Dear Abby: Here’s how to find help if your partner is addicted to sex
Two support groups specialize in educating and assisting those affected by someone who cheats or compulsively looks at porn.
DEAR ABBY: I’m writing regarding “Broken-Hearted in Oregon” (Jan. 13), whose partner is pursuing recovery from porn addiction, and “Fading in Washington” (Feb. 1), whose husband is likely watching porn, is displaying narcissistic tendencies and belittling his wife’s appearance and age. Please suggest these women seek appropriate support to deal with it. If either of the men were abusing drugs or alcohol or gambling excessively, you would have told the spouse to seek out a 12-step group like Al-Anon. Well, there are support groups for sex and porn addicts, as well as their partners.
My ex-husband kept his sex and porn addictions from me during our marriage. But after one affair (that I knew of) and twice discovering his constant use of the internet to view porn and enter chat rooms, I realized the man I thought I knew had a secret life that did not include intimacy with me. It left me shattered, disillusioned and horrified.
There is great shame associated with this “disease.” I was fortunate to find two 12-step programs for co-dependents of sex addicts — S-Anon and COSA, a group in which I continue to engage although my marriage is over.
There is help out there for partners like me. I have learned a great deal about the conditions that set the stage for future addiction, and also my own co-dependency that led me into that relationship and caused me to turn a blind eye to what was happening.
The abuse of pornography is a crisis in our society. Please encourage your readers to seek information about porn and sex addiction by Googling “Is my partner a sex addict?” and learning more about COSA and S-Anon, as well as consult a therapist who recognizes and understands this problem. — RECOVERING IN CONNECTICUT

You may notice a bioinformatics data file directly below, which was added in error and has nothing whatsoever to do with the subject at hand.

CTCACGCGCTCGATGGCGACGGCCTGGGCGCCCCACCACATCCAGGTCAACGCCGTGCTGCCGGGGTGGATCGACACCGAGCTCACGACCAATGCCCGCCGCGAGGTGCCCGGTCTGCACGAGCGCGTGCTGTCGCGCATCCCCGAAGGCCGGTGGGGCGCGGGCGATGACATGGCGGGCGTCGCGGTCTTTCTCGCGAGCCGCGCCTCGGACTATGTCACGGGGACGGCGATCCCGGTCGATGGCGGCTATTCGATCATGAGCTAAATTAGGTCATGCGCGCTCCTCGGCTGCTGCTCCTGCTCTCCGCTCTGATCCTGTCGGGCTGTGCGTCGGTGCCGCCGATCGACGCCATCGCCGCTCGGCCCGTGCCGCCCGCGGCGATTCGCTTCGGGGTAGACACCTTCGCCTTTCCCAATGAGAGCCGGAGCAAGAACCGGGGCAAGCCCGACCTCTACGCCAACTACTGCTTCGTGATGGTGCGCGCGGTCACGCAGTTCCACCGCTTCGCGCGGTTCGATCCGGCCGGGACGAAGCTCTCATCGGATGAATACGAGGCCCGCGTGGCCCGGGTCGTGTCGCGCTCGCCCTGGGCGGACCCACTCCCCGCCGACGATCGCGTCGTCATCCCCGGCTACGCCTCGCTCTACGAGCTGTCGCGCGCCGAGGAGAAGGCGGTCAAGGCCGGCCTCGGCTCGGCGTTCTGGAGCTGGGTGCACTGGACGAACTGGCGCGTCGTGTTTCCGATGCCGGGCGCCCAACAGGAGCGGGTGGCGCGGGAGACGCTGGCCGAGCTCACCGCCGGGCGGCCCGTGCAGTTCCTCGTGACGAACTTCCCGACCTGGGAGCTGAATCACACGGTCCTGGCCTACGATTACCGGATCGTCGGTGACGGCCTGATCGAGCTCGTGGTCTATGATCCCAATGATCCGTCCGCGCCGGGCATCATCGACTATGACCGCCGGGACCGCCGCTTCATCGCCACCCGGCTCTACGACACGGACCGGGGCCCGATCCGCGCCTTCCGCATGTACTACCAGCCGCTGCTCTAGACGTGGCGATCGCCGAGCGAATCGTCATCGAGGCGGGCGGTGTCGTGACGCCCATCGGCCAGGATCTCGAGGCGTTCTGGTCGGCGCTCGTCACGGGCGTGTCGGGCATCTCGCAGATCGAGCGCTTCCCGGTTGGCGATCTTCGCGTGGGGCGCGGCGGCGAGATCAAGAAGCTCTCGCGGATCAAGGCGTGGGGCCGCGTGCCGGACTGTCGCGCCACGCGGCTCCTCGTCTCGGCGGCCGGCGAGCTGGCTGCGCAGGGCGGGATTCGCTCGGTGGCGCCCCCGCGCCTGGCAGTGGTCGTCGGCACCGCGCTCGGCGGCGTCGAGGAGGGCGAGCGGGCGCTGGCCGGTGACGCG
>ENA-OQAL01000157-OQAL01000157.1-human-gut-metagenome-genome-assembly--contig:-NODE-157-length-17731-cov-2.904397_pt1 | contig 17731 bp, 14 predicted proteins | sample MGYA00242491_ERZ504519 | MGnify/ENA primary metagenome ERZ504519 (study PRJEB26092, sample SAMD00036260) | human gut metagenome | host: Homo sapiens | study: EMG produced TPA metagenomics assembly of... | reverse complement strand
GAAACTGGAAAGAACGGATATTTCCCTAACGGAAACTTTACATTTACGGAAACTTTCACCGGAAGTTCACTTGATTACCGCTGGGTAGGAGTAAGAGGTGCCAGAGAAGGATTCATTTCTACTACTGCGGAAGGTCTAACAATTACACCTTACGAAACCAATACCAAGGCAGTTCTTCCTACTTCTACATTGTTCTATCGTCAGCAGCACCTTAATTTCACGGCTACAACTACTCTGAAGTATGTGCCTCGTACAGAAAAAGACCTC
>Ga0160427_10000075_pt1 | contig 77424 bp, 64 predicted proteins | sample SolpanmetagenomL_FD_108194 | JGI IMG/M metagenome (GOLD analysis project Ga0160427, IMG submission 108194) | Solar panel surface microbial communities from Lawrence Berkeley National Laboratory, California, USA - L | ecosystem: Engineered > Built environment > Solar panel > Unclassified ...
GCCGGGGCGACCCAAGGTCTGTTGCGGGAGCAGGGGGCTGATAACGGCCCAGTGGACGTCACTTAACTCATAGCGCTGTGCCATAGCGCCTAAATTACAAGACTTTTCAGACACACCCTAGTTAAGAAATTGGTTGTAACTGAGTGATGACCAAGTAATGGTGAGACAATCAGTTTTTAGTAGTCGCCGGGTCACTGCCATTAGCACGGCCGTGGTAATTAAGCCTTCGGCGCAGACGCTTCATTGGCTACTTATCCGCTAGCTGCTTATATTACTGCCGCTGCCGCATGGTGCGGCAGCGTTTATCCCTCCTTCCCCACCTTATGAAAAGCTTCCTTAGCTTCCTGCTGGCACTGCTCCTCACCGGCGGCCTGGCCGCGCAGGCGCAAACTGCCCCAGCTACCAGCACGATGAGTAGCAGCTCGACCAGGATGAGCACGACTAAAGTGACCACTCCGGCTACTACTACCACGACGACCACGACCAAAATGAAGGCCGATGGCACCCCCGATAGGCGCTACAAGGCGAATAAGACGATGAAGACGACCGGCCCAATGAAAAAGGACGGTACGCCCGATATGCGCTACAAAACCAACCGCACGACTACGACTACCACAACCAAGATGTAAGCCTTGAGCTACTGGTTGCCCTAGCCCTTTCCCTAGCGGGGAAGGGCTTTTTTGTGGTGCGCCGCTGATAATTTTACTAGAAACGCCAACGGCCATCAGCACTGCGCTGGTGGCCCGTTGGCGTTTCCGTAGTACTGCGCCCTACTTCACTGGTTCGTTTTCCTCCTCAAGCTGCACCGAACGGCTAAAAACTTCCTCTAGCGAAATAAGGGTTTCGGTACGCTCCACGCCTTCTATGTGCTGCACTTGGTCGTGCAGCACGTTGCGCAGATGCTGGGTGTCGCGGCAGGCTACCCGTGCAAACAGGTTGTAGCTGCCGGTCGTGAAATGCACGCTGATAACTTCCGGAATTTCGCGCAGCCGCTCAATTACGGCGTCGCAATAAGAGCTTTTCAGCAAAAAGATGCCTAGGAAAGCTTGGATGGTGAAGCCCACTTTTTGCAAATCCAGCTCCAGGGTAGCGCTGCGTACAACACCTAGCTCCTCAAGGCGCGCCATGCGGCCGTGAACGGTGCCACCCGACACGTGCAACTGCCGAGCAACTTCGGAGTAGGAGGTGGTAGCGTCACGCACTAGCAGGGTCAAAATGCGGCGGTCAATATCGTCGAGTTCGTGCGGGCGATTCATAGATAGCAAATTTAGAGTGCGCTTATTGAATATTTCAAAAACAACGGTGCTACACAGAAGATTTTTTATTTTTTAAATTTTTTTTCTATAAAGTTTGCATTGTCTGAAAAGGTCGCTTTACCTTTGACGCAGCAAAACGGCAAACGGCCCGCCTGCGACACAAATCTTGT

DEAR RECOVERING: Thank you for writing. I’m pleased the support groups you cited helped you. Readers, COSA (cosa-recovery.org) is a 12-step program for people whose lives have been affected by compulsive sexual behavior. S-Anon (sanon.org) helps individuals connect with others who have also experienced the effects of someone’s sex addiction and found a way forward. If you find yourself in the kind of situation “Recovering” has described, I urge you to seek support.
DEAR ABBY: I have been with a divorced man for almost two years now. He has told me several times he will always be there for his ex-wife regardless of what she may need. He often reminisces about his life and is constantly telling me about places he has been and things he has done which include her.
I have talked to him about how it makes me feel, and his answer is, “That’s life.” He says he is who he is and will never change. He swears he is no longer in love with his ex-wife. I wish I could believe it. What should I do? — OTHER WOMAN IN OREGON
DEAR OTHER WOMAN: Understand that you are involved with a man who loves reliving his past, regardless of how it affects you. What a bore he must be. Since you asked, I’m suggesting you find someone who prefers looking forward rather than looking backward and who is more stimulating company. This person is too dismissive of your feelings for my taste.
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